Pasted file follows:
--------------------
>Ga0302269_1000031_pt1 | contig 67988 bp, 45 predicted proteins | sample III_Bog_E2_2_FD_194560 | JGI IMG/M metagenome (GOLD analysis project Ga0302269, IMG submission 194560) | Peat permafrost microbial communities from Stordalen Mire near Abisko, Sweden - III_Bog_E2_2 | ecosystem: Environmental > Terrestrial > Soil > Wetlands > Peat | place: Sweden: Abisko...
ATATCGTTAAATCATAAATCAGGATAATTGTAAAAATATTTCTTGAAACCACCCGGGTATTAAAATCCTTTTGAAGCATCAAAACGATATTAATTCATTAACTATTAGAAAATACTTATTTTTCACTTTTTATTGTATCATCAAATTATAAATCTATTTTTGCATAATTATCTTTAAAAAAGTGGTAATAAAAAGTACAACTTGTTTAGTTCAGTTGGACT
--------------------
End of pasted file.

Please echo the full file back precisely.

>Ga0302269_1000031_pt1 | contig 67988 bp, 45 predicted proteins | sample III_Bog_E2_2_FD_194560 | JGI IMG/M metagenome (GOLD analysis project Ga0302269, IMG submission 194560) | Peat permafrost microbial communities from Stordalen Mire near Abisko, Sweden - III_Bog_E2_2 | ecosystem: Environmental > Terrestrial > Soil > Wetlands > Peat | place: Sweden: Abisko...
ATATCGTTAAATCATAAATCAGGATAATTGTAAAAATATTTCTTGAAACCACCCGGGTATTAAAATCCTTTTGAAGCATCAAAACGATATTAATTCATTAACTATTAGAAAATACTTATTTTTCACTTTTTATTGTATCATCAAATTATAAATCTATTTTTGCATAATTATCTTTAAAAAAGTGGTAATAAAAAGTACAACTTGTTTAGTTCAGTTGGACT